The central bank has been developing QRIS (a more complex QR pattern that allows users from one payment service to transfer funds to any rival service) since early last year. Since then, it has sought partnerships with financial institutions, banks, interbank network providers and e-wallet LinkAja.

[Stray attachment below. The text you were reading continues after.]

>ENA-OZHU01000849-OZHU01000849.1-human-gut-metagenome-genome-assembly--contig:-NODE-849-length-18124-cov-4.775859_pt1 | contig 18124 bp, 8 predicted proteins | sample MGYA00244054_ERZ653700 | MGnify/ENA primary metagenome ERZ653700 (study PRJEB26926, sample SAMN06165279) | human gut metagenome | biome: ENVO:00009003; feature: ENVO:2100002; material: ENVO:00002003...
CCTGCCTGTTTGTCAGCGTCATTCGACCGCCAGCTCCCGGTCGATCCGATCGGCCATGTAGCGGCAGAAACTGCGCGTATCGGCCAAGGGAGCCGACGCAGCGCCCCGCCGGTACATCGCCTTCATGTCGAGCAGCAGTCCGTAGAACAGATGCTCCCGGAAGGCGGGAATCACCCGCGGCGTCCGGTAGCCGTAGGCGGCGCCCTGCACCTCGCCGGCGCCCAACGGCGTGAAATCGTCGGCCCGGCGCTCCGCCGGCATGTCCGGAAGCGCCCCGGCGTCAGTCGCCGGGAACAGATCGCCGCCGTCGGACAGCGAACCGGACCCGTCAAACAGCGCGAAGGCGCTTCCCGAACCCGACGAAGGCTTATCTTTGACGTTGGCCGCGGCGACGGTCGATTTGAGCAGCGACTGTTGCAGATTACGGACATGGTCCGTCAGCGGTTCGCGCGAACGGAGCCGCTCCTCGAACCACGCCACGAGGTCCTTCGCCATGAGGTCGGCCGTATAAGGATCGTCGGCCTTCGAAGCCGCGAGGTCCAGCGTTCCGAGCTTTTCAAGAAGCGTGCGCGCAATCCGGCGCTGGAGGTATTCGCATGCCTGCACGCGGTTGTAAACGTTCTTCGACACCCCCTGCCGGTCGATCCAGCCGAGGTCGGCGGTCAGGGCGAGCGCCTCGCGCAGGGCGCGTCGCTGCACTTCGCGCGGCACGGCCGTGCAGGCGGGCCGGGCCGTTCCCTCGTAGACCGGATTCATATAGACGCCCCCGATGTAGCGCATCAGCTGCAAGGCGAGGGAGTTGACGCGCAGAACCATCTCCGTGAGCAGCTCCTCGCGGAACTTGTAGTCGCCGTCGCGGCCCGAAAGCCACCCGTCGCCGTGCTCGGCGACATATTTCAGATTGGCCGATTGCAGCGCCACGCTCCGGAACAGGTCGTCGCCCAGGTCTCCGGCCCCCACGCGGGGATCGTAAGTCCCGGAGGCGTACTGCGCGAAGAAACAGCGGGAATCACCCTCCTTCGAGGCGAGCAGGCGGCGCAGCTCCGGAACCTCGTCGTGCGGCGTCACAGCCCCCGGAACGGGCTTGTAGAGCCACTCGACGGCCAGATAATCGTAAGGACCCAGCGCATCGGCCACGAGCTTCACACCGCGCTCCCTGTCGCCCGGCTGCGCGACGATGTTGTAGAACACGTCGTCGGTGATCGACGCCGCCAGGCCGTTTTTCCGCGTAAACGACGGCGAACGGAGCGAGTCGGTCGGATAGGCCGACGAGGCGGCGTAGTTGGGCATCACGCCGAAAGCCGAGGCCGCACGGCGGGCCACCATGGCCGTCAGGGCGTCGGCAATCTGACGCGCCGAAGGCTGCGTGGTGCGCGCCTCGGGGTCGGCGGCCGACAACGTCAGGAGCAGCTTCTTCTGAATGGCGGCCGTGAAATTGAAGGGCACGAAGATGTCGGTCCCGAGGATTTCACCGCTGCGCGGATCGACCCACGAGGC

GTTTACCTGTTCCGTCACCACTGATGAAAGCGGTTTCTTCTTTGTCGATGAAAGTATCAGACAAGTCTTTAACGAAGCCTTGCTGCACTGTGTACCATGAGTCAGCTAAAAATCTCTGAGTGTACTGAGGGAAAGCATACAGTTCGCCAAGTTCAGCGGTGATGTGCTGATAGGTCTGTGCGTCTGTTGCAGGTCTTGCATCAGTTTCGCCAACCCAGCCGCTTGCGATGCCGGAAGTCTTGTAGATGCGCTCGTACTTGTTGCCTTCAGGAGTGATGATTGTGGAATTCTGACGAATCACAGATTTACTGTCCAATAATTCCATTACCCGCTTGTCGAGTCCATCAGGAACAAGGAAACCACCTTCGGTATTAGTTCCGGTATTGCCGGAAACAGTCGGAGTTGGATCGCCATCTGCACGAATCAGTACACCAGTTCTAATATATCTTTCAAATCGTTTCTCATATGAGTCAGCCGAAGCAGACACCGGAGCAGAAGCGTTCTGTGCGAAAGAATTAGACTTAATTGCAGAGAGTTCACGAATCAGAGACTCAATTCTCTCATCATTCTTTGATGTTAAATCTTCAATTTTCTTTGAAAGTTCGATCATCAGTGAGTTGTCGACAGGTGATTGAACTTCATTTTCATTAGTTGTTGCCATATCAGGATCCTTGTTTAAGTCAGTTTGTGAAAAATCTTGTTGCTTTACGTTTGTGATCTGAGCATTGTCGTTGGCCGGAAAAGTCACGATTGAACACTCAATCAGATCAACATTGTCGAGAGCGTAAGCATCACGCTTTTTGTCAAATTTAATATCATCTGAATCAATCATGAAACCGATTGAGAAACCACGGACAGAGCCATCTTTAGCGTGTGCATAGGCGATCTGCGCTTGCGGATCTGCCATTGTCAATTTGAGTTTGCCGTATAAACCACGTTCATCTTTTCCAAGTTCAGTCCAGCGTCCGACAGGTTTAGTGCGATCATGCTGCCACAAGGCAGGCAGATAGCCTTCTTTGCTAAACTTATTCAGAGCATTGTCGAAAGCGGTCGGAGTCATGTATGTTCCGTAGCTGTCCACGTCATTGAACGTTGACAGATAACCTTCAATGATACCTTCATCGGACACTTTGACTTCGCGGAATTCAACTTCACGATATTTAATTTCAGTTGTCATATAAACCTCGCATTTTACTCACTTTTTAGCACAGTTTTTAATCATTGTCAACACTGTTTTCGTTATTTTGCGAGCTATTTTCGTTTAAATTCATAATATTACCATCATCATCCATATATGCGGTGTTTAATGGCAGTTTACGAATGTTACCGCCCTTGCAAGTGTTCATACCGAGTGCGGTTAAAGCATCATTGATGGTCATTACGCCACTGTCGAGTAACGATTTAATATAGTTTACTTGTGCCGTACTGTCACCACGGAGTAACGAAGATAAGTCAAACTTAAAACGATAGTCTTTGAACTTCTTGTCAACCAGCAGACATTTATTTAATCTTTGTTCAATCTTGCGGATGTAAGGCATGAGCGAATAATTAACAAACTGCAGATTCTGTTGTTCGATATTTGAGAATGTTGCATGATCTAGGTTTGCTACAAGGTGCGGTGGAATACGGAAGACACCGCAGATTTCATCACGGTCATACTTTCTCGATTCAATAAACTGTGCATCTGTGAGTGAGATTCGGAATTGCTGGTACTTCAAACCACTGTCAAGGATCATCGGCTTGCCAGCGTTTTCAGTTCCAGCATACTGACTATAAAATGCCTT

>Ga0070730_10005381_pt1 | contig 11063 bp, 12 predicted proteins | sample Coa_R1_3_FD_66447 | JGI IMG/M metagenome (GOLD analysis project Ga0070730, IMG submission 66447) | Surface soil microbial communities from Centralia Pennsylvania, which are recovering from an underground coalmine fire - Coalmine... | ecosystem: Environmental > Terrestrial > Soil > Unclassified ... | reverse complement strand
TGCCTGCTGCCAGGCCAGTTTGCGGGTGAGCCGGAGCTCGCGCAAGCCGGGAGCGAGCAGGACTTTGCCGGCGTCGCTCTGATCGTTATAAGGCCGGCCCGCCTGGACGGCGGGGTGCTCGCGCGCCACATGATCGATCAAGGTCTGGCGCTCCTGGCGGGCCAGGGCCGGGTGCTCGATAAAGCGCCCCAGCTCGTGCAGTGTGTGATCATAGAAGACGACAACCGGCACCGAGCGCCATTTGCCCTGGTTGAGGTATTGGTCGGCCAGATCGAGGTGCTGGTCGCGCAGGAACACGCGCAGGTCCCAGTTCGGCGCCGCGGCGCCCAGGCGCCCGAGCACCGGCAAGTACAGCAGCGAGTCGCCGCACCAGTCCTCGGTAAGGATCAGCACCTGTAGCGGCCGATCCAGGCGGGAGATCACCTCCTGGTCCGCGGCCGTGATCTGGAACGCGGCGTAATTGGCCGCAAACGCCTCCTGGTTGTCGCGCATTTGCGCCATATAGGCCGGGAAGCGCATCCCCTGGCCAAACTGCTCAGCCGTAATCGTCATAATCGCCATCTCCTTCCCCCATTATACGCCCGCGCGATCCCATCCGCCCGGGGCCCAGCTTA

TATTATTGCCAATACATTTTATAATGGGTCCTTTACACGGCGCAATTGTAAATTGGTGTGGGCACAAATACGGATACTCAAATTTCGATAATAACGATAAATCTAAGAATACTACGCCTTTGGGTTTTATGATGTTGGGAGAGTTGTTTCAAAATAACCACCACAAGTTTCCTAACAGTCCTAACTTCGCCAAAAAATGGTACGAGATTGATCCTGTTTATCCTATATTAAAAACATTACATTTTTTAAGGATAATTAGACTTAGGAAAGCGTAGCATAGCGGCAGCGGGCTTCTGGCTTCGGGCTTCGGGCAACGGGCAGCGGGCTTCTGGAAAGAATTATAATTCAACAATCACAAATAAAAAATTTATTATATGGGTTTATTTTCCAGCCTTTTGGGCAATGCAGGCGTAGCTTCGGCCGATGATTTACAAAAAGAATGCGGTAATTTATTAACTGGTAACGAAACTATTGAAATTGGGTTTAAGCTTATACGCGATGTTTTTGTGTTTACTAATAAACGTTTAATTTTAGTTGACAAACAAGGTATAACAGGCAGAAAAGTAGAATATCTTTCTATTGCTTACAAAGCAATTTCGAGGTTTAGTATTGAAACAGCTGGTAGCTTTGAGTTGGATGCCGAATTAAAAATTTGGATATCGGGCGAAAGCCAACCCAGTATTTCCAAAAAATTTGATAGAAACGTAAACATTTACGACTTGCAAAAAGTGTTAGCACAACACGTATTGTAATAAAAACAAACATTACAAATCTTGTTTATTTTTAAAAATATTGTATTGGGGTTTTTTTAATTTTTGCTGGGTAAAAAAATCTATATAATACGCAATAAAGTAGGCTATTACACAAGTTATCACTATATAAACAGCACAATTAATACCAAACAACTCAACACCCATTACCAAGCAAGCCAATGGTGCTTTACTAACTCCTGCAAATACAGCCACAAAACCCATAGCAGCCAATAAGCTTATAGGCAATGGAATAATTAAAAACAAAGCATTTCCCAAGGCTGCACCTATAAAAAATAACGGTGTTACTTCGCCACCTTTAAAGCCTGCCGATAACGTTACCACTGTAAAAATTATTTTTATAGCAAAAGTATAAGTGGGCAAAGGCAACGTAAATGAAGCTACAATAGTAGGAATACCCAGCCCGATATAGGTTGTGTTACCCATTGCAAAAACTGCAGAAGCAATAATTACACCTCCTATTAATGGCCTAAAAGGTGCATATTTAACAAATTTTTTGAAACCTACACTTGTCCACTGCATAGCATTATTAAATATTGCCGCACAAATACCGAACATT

The Jakarta Post reports that customers using e-wallet services like LinkAja, for example, can now transfer funds to a shopkeeper using OVO, a different e-wallet service. All it needs is that at least one party has a QRIS code. “QRIS allows QR-code-facilitated payments to be interconnected and interoperable through a single standardised code,” said BI governor Perry Warjiyo during the launch ceremony in Jakarta. “We believe that such a modern fast payment system is vital to support economic activity in Indonesia, where economic growth is still at around 5%. We believe that if the digital economy players leverage this new payment system, growth may be above 5% in the years to come,” says the central bank’s deputy governor Sugeng.